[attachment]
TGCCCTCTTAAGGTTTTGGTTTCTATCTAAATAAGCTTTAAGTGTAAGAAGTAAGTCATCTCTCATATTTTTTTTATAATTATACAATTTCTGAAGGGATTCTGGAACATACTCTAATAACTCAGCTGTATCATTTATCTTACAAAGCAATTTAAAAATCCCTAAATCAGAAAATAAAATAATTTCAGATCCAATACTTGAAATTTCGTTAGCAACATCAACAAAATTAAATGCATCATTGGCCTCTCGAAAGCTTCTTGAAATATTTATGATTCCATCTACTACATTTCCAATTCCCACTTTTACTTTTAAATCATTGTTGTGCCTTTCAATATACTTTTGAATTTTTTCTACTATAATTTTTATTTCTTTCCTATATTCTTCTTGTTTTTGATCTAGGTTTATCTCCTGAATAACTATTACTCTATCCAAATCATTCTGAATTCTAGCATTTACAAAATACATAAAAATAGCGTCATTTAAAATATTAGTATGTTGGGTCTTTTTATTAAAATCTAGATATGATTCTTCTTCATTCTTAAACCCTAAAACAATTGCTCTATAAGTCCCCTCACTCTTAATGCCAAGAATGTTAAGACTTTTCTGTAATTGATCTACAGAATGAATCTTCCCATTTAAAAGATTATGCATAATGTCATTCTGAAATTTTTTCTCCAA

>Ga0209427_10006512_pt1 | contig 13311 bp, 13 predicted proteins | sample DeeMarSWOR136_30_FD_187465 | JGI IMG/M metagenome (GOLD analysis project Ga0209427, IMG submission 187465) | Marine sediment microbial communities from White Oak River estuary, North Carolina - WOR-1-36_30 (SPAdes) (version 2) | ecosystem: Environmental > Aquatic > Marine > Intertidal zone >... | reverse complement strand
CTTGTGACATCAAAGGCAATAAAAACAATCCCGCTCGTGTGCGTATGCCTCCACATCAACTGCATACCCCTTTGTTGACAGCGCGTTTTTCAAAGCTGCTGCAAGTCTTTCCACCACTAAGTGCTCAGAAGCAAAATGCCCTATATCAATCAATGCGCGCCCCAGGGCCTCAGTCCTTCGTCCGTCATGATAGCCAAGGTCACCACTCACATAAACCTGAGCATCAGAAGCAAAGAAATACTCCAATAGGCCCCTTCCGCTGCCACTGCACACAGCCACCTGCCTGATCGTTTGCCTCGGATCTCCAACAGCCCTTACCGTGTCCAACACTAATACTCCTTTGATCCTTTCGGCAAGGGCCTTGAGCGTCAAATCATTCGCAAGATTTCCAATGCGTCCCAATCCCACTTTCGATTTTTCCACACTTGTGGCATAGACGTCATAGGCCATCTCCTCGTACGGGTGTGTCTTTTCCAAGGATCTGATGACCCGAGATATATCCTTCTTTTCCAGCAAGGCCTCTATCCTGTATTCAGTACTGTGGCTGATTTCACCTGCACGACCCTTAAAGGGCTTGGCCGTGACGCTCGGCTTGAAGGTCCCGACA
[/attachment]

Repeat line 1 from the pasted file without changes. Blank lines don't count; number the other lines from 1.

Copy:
TGCCCTCTTAAGGTTTTGGTTTCTATCTAAATAAGCTTTAAGTGTAAGAAGTAAGTCATCTCTCATATTTTTTTTATAATTATACAATTTCTGAAGGGATTCTGGAACATACTCTAATAACTCAGCTGTATCATTTATCTTACAAAGCAATTTAAAAATCCCTAAATCAGAAAATAAAATAATTTCAGATCCAATACTTGAAATTTCGTTAGCAACATCAACAAAATTAAATGCATCATTGGCCTCTCGAAAGCTTCTTGAAATATTTATGATTCCATCTACTACATTTCCAATTCCCACTTTTACTTTTAAATCATTGTTGTGCCTTTCAATATACTTTTGAATTTTTTCTACTATAATTTTTATTTCTTTCCTATATTCTTCTTGTTTTTGATCTAGGTTTATCTCCTGAATAACTATTACTCTATCCAAATCATTCTGAATTCTAGCATTTACAAAATACATAAAAATAGCGTCATTTAAAATATTAGTATGTTGGGTCTTTTTATTAAAATCTAGATATGATTCTTCTTCATTCTTAAACCCTAAAACAATTGCTCTATAAGTCCCCTCACTCTTAATGCCAAGAATGTTAAGACTTTTCTGTAATTGATCTACAGAATGAATCTTCCCATTTAAAAGATTATGCATAATGTCATTCTGAAATTTTTTCTCCAA